If you are a cybersecurity professional, you’ve probably read the quote, “AV is dead” hundreds or even thousands of times. The thought here is that antivirus software is no longer effective at blocking modern exploits and malware, thus its useful lifespan is effectively over.
Now, when any technology is declared “dead,” it is usually an industry analyst (like me) who makes this type of provocative statement. I remember the analyst declaration “mainframe is dead” from the early 1990s and the more recent refrain portending the death of the PC. In this case, however, many people attribute the “AV is dead” soundbite to a former Symantec VP quote in the Wall Street Journal, which seems to give it more credibility. After all, if Symantec, the market leader, thinks AV is dead, then it sure as heck must be.
Not even close!
First, let me weigh in on the infamous Symantec quote. The interview took place during Symantec’s customer event (SymantecVision), which I happened to be attending at the time. What the Symantec executive actually said was something like, “Signature-based antivirus alone is dead.” (Personally, I don’t think many people would disagree with this statement.) Unfortunately, the quote was summarized in the WSJ and taken out of context from that point forward.
My colleagues Doug Cahill, Kyle Prigmore and I are just wrapping up a research project on next-generation endpoint security where we interviewed dozens of enterprise organizations (i.e. more than 1,000 employees) on their current practices, challenges, requirements and future plans for endpoint security. Admittedly this is not a statistically significant sample size, but I believe these discussions gave us a good understanding of what’s happening in this area. As for AV, here are a few of the things we learned:
- Most enterprise organizations continue to run AV today. Yes, some have plans or are contemplating AV replacements with a “next-generation” alternative (i.e. Carbon Black, Cylance, Invincea, SentinelOne, etc.), but these are exceptions and not the rule. It is likely, however, that more organizations will seek out supplemental endpoint security technologies in the future and may eventually replace basic AV.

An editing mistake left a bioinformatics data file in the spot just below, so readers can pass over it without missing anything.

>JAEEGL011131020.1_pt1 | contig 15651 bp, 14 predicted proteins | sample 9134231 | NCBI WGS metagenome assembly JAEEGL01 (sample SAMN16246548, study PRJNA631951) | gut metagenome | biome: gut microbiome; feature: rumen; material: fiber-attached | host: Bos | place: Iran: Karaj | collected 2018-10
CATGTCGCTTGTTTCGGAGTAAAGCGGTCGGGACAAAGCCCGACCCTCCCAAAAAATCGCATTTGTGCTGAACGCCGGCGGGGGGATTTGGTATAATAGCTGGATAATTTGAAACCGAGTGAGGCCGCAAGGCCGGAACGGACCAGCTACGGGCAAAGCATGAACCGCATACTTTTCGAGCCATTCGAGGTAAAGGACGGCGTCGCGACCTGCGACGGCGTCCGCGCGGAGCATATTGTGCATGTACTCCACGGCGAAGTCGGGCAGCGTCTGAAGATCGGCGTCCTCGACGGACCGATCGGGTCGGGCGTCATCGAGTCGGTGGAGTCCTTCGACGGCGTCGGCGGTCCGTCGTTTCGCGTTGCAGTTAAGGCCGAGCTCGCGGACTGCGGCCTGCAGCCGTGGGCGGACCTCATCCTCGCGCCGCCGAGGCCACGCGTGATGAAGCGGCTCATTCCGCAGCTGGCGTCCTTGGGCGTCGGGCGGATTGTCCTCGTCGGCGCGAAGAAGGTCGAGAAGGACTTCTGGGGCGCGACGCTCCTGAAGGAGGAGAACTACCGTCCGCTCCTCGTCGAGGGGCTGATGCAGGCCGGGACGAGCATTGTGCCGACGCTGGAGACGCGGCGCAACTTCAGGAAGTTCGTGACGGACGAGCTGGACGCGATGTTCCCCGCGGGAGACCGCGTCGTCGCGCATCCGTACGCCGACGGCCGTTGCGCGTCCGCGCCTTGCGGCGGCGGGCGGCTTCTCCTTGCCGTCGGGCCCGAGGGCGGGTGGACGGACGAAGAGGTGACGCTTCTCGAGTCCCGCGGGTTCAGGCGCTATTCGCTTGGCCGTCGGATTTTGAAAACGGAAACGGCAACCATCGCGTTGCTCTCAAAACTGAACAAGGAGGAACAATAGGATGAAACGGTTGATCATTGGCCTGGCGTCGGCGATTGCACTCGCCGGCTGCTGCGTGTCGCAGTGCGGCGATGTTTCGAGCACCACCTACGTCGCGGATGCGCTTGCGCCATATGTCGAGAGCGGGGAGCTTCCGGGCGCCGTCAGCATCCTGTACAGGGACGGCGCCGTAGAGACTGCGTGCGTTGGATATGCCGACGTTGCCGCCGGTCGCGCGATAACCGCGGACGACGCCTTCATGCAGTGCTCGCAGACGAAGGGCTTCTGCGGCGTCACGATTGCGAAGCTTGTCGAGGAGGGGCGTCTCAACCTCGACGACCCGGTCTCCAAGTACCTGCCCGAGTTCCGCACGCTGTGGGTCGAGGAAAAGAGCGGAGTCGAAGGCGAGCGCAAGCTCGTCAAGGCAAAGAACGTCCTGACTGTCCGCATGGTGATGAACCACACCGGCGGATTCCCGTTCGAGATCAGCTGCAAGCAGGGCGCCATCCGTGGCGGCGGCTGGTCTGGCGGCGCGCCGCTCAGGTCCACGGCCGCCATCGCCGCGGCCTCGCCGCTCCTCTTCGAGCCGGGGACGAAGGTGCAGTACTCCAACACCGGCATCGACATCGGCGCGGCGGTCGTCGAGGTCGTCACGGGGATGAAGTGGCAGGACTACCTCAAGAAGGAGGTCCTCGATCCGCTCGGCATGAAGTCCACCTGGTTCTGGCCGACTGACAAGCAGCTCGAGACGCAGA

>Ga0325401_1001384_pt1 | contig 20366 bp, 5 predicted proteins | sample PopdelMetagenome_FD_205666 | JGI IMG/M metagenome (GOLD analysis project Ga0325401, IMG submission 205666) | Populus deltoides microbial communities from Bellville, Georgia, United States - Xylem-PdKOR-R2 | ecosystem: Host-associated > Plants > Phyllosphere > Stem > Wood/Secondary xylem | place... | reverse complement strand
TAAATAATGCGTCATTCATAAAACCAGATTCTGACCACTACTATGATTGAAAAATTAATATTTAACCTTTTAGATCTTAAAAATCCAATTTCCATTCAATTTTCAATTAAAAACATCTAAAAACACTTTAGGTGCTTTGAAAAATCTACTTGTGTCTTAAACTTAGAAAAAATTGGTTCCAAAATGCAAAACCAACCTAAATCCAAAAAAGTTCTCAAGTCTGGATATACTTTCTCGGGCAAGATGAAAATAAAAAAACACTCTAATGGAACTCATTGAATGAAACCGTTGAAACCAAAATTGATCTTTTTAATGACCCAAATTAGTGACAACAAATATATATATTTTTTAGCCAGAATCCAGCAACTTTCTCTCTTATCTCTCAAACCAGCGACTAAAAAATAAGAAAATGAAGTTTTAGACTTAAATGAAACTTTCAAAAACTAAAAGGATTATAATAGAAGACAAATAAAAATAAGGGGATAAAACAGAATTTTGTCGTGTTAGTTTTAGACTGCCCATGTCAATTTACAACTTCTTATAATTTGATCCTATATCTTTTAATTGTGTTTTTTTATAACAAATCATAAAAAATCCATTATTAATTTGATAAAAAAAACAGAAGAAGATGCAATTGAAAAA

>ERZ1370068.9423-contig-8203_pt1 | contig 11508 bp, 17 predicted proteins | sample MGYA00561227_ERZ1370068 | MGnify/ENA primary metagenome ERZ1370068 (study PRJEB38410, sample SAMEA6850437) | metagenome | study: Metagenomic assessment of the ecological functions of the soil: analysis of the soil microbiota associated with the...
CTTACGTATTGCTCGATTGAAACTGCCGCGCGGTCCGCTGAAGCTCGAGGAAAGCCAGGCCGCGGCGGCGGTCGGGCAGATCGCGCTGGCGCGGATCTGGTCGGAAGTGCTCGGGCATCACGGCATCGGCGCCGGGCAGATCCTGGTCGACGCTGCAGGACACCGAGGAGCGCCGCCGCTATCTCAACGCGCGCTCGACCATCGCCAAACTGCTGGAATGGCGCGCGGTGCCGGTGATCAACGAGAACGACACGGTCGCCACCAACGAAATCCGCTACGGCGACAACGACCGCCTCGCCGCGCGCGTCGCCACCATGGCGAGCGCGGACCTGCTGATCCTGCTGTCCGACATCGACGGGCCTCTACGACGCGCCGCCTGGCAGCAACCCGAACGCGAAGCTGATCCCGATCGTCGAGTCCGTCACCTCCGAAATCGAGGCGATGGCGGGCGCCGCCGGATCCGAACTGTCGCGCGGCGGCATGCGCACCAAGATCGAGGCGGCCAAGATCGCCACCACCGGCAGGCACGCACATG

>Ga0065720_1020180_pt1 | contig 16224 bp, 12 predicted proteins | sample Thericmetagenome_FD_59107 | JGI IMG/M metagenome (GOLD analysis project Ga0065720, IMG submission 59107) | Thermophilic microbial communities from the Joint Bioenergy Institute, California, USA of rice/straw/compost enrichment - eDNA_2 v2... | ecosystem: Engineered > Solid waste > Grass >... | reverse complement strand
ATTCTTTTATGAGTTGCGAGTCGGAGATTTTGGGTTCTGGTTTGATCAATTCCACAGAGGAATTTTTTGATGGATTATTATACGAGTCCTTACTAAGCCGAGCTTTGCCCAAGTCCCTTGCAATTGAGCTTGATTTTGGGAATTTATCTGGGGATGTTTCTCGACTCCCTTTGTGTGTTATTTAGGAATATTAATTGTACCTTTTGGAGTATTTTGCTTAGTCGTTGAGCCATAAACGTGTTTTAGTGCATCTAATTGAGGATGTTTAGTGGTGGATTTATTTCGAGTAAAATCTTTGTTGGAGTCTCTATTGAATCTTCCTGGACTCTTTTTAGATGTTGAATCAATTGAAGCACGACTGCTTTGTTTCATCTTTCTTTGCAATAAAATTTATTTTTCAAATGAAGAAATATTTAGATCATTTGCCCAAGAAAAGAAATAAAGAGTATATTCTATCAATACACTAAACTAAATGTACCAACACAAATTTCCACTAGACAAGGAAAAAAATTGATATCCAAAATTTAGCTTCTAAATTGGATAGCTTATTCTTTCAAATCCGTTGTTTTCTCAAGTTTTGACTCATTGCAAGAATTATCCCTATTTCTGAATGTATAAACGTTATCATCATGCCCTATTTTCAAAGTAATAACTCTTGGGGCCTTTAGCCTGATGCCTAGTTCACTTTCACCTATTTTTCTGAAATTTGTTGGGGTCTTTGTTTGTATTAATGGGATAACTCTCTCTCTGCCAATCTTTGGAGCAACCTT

- While “next-generation endpoint security technologies” are certainly gaining market momentum and visibility, most organizations haven’t considered any type of AV alternative yet. This is especially true with organizations in the small enterprise and mid-market category.
- Many organizations still believe AV is effective for detecting and blocking exploits and malware attacks. In a 2014 ESG research project on endpoint security, 49 percent of the cybersecurity and IT professionals surveyed rated the AV software used by their organizations as “very effective, while 39 percent claimed it is “somewhat effective” (note: I am an ESG employee). Sure, things have changed since 2014, but I don’t believe there has been a radical shift of opinion.
- About half of the organizations we recently interviewed have not tested and do not use the advanced features resident in their AV software. These features, such as in-memory scanning, behavior-based heuristics and threat intelligence integration, were designed to detect and block sophisticated cyberattacks but for some reason, enterprises regularly seek AV alternatives before even kicking the advanced feature tires.
- Aside from eschewing AV advanced features, many organizations delegate day-to-day AV management to IT operations groups that typically have less cybersecurity skill and experience than the core infosec team. The folks we interviewed readily admitted that this situation is suboptimal for endpoint defense.
It is worth noting that all of the AV vendors I meet with recognize that endpoint security requirements are changing and are making accommodations for this. Sophos purchased SurfRight to add protection capabilities against sophisticated exploits. Webroot provides multi-layered defenses to block attacks and rollback endpoints to a known good state. Intel Security, Symantec and Trend have integrated cloud-based analytics and network protection into their endpoint security products.
To be clear, I am not suggesting that there is no need for next-generation endpoint technologies, as many products do go above and beyond AV with innovative new capabilities. My point is that it doesn’t make sense to throw the AV baby out with the endpoint security bath water—especially when organizations haven’t even investigated whether their AV products can be configured in a way that makes them more effective. In my humble opinion, it’s worth understanding what your existing AV can do and where your AV vendor plans to take its products before pulling the endpoint security plug.